Christian McCaffrey Is the Newest Victim of Stephen A. Smith’s Pursuit of Viral Nonsense Through Racially Charged Comments

At this point, the only thing that would explain ESPN star Stephen A. Smith’s daily hot takes on First Take is the idea of him spinning a wheel before each show. First, he picks the topics, and then he decides which ridiculous angle to share.

On Thursday, Sept. 22., the first part of the wheel landed on Carolina Panthers running back Christian McCaffrey. After that? Well, you know how Smith works at this point.

Stephen A. Smith said Christian McCaffrey is underrated because of his skin color

Carolina Panthers running back Christian McCaffrey in 2021 and ESPN's Stephen A. Smith in 2019.
ESPN’s Stephen A. Smith (R) opted for reverse racism when discussing Carolina Panthers running back Christian McCaffrey | Grant Halverson/Getty Images; Jamie McCarthy/Getty Images for STARZ

If you’re playing fantasy football this fall, you know that McCaffrey likely went first in your league. You may have even wound up selecting him second overall because someone in your league boldly used the top pick on Kansas City Chiefs quarterback Patrick Mahomes.

McCaffrey, at least when he’s healthy, is among the league’s most explosive running backs. He’s a dangerous weapon who can beat teams as a traditional rusher or as a receiver. The only knock against the Stanford product is he missed most of last year with injuries and will be out several weeks this season with a hamstring ailment.

Few would suggest McCaffrey is anywhere near underrated or underappreciated. Then again, Stephen A. Smith exists in his own category when it comes to analyzing the sports world.

Outkick transcribed comments Smith made on the Sept. 23 episode of First Take. The controversial pundit believes McCaffrey is underappreciated not because he plays for the Panthers or because ESPN talks too much about quarterbacks but because of McCaffrey’s skin color.

“I’ve said this about Christian McCaffrey before, and I’m gonna say it again. Ladies and gentlemen, it’s damn near reverse discrimination. If this brother were Black, we’d be talking about him more. I mean, this dude is special.”

Stephen A. Smith

Well, it’s hard to disagree with Smith there. Perhaps if First Take didn’t spend so much time discussing Michael Jordan and LeBron James, we’d hear McCaffrey’s name on the network’s flagship program.

Smith, as usual, is completely wrong in his attempt to draw attention

ESPN's Stephen A. Smith in 2021.
ESPN’s Stephen A. Smith shared racially-charged comments on ‘First Take’ yet again | Justin Casterline/Getty Images

As is often the case with Smith, he’s not entirely wrong. McCaffrey is underappreciated to an extent, but it has nothing to do with his skin color. It instead has to do with two specific points of modern life in the NFL:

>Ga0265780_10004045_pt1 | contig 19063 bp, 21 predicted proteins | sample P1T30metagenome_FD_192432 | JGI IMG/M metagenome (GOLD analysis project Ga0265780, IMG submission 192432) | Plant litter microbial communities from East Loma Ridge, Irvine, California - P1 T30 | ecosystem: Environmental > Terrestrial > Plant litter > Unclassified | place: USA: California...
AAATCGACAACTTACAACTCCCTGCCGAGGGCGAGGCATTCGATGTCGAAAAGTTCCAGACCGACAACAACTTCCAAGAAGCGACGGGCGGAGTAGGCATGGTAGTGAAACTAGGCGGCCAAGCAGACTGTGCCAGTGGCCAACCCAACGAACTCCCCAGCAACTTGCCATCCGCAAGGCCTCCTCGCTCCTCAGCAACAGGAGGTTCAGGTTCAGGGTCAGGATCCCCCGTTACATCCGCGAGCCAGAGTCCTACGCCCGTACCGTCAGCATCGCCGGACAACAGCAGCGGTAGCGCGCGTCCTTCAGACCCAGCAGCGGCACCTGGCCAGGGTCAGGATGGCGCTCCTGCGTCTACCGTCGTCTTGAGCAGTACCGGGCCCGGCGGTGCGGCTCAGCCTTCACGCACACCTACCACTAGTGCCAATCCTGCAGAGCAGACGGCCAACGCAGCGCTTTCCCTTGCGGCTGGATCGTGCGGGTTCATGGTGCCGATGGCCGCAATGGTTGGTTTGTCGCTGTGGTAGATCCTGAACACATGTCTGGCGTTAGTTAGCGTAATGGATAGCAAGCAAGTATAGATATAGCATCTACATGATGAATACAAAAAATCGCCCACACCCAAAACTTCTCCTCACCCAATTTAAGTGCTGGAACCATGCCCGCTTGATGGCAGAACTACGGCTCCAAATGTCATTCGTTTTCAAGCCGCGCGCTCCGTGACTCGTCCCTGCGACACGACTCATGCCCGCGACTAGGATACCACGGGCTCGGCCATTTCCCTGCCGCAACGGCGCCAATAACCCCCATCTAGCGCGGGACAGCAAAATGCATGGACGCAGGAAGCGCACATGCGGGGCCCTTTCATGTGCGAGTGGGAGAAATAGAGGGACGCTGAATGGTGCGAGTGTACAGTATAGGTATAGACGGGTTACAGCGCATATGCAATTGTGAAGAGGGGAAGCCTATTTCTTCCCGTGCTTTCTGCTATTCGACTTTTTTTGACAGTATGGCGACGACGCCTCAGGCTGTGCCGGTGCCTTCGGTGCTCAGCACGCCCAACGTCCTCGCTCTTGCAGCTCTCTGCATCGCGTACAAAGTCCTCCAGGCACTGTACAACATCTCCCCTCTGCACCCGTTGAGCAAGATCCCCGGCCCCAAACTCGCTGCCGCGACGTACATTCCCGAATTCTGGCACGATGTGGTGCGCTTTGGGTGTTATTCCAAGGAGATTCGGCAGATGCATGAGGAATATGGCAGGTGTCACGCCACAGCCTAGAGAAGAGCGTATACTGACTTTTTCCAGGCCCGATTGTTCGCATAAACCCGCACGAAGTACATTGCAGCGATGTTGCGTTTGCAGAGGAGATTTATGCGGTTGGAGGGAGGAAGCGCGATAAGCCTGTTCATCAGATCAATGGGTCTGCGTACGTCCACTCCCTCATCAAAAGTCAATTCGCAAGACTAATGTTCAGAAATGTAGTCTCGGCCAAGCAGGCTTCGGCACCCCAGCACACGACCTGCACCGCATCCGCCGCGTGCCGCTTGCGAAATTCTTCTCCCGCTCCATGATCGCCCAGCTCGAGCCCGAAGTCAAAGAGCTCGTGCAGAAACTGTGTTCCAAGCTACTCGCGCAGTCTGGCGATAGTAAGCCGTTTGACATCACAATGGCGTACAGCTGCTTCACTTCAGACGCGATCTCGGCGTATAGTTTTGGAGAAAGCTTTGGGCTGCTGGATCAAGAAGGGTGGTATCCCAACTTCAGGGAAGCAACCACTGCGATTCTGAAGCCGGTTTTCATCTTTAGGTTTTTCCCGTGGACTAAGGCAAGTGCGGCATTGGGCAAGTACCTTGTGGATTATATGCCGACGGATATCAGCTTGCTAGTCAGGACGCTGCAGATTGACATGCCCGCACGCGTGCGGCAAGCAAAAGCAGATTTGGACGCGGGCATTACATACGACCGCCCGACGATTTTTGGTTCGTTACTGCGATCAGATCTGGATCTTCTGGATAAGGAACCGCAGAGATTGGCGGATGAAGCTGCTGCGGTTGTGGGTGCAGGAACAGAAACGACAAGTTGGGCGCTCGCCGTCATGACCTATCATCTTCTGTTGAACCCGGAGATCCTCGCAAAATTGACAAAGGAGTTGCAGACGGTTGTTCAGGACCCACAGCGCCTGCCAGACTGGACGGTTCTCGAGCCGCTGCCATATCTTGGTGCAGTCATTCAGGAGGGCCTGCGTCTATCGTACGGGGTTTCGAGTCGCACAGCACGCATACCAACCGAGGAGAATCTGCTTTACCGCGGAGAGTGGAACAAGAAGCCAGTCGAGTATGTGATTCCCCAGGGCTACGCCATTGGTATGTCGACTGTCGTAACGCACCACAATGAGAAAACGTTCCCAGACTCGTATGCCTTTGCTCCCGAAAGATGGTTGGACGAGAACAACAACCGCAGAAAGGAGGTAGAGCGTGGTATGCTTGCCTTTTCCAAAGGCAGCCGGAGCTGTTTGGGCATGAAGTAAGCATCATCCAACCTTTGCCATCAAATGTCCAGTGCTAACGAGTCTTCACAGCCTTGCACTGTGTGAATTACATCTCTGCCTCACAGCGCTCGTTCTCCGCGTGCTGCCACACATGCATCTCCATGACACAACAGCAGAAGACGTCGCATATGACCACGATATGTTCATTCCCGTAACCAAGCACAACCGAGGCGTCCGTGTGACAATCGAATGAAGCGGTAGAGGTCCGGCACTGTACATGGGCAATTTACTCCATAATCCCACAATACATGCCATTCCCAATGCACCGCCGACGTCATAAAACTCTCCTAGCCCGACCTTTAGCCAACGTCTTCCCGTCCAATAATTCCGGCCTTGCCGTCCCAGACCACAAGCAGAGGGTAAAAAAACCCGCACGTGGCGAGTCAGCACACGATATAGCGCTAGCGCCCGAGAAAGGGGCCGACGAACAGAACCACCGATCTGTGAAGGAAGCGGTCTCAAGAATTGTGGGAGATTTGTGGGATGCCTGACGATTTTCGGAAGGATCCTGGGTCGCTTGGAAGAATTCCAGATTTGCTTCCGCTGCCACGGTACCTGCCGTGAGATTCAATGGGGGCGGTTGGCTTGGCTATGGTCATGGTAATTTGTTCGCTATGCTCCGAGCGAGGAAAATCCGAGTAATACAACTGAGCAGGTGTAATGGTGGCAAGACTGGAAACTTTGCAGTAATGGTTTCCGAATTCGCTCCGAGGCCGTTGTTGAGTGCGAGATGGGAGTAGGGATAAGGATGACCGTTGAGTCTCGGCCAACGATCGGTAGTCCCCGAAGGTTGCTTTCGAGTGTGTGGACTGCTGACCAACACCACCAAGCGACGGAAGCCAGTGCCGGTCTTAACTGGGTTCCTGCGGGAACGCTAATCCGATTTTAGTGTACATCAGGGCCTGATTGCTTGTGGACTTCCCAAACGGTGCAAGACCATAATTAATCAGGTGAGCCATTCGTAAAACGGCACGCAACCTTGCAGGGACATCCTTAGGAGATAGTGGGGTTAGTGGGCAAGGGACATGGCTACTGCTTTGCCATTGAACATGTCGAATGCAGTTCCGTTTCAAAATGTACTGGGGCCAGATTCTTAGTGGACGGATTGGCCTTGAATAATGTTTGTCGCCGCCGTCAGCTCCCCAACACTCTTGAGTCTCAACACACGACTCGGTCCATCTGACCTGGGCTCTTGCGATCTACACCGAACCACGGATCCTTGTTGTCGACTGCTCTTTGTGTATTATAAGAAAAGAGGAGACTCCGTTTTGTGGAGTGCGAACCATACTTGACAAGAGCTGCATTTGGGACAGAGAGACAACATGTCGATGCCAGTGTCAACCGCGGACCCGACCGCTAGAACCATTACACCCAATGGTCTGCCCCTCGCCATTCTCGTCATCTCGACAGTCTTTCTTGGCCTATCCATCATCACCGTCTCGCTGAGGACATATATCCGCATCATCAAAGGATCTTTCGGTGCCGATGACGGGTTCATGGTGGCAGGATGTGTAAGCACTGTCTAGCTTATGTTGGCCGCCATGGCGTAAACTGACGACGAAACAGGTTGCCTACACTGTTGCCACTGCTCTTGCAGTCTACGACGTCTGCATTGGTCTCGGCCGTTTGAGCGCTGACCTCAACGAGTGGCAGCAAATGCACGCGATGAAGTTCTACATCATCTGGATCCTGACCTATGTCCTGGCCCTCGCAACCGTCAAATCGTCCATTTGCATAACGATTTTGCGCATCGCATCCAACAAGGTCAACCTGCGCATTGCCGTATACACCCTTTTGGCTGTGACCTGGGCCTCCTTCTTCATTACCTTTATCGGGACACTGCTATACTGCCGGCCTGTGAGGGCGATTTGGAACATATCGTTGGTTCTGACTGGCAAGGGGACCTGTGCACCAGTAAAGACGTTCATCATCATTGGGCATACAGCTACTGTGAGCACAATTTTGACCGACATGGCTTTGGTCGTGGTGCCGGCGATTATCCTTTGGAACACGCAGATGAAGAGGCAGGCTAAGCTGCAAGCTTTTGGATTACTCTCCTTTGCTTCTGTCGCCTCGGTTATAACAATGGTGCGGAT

• McCaffrey is an injury-prone running back on the Carolina Panthers, a team that hasn’t played a postseason game since January 2018. It’s not easy for networks to highlight him in segments the way they can the likes of Alvin Kamara or Dalvin Cook, two other running backs in the NFC.
  • The NFL is all about quarterbacks with a skill player thrown in here and there. First Take has understandably dedicated hundreds of hours this year to the likes of Aaron Rodgers, Dak Prescott, and Tom Brady. Segments about Chase Young or Mike Evans, two of the league’s most recognizable and stellar non-quarterbacks, are only so frequent.

If McCaffrey were among the league’s top quarterbacks, he’d get more attention. The same goes for if he could stay on the field as he did at the start of his career. It’s as simple as that.

This isn’t Smith’s first brush with racially charged comments in 2021

For the second time in three months, Smith is in a situation involving racially charged comments he made on First Take.

Ahead of July’s Major League Baseball All-Star Game, Smith questioned Los Angeles Angels two-way star Shohei Ohtani’s ability to be the face of the sport because he uses an interpreter. Ohtani, the current favorite to win the AL MVP Award, is Japanese.

Smith added he felt Philadelphia Phillies outfielder Bryce Harper or Mike Trout, Ohtani’s teammate, needed to be the players responsible for helping baseball grow. Both players are white. Smith later apologized for his comments. 

As of publication, he had not yet addressed the McCaffrey comments, and it’s unknown if he’ll follow up on them. For now, we’ll have to wait and see where the spinning wheel of topics takes us and who will be the center of Smith’s next controversy. 

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